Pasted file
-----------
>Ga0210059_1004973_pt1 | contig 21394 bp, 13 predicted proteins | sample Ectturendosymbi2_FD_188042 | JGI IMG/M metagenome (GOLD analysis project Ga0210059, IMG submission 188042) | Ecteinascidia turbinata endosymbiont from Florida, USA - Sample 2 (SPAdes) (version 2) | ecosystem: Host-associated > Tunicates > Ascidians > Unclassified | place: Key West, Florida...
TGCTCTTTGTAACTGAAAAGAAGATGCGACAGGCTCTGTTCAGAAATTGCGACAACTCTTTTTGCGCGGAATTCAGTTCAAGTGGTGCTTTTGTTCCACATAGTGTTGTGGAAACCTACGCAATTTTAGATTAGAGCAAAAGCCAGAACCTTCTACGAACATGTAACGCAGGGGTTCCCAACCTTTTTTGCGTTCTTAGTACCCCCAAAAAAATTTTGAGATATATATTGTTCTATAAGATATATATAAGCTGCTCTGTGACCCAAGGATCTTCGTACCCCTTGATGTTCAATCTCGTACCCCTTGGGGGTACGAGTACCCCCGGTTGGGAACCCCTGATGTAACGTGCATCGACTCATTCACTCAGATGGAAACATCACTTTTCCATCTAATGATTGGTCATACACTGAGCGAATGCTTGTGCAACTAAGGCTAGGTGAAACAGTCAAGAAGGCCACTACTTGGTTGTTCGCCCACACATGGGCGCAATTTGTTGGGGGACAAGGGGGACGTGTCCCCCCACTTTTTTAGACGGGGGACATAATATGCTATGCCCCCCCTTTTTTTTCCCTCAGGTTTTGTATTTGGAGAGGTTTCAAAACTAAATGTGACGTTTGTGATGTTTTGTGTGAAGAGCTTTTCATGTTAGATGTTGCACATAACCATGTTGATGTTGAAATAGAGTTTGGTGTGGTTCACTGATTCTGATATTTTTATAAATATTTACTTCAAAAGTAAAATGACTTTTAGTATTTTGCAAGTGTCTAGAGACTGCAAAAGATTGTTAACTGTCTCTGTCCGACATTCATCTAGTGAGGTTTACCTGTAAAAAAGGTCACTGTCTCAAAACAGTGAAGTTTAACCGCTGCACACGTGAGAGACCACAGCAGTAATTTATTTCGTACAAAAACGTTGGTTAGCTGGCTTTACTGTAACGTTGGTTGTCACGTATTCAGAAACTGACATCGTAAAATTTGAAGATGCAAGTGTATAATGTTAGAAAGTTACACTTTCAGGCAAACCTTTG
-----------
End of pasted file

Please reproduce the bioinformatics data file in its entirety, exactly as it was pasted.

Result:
>Ga0210059_1004973_pt1 | contig 21394 bp, 13 predicted proteins | sample Ectturendosymbi2_FD_188042 | JGI IMG/M metagenome (GOLD analysis project Ga0210059, IMG submission 188042) | Ecteinascidia turbinata endosymbiont from Florida, USA - Sample 2 (SPAdes) (version 2) | ecosystem: Host-associated > Tunicates > Ascidians > Unclassified | place: Key West, Florida...
TGCTCTTTGTAACTGAAAAGAAGATGCGACAGGCTCTGTTCAGAAATTGCGACAACTCTTTTTGCGCGGAATTCAGTTCAAGTGGTGCTTTTGTTCCACATAGTGTTGTGGAAACCTACGCAATTTTAGATTAGAGCAAAAGCCAGAACCTTCTACGAACATGTAACGCAGGGGTTCCCAACCTTTTTTGCGTTCTTAGTACCCCCAAAAAAATTTTGAGATATATATTGTTCTATAAGATATATATAAGCTGCTCTGTGACCCAAGGATCTTCGTACCCCTTGATGTTCAATCTCGTACCCCTTGGGGGTACGAGTACCCCCGGTTGGGAACCCCTGATGTAACGTGCATCGACTCATTCACTCAGATGGAAACATCACTTTTCCATCTAATGATTGGTCATACACTGAGCGAATGCTTGTGCAACTAAGGCTAGGTGAAACAGTCAAGAAGGCCACTACTTGGTTGTTCGCCCACACATGGGCGCAATTTGTTGGGGGACAAGGGGGACGTGTCCCCCCACTTTTTTAGACGGGGGACATAATATGCTATGCCCCCCCTTTTTTTTCCCTCAGGTTTTGTATTTGGAGAGGTTTCAAAACTAAATGTGACGTTTGTGATGTTTTGTGTGAAGAGCTTTTCATGTTAGATGTTGCACATAACCATGTTGATGTTGAAATAGAGTTTGGTGTGGTTCACTGATTCTGATATTTTTATAAATATTTACTTCAAAAGTAAAATGACTTTTAGTATTTTGCAAGTGTCTAGAGACTGCAAAAGATTGTTAACTGTCTCTGTCCGACATTCATCTAGTGAGGTTTACCTGTAAAAAAGGTCACTGTCTCAAAACAGTGAAGTTTAACCGCTGCACACGTGAGAGACCACAGCAGTAATTTATTTCGTACAAAAACGTTGGTTAGCTGGCTTTACTGTAACGTTGGTTGTCACGTATTCAGAAACTGACATCGTAAAATTTGAAGATGCAAGTGTATAATGTTAGAAAGTTACACTTTCAGGCAAACCTTTG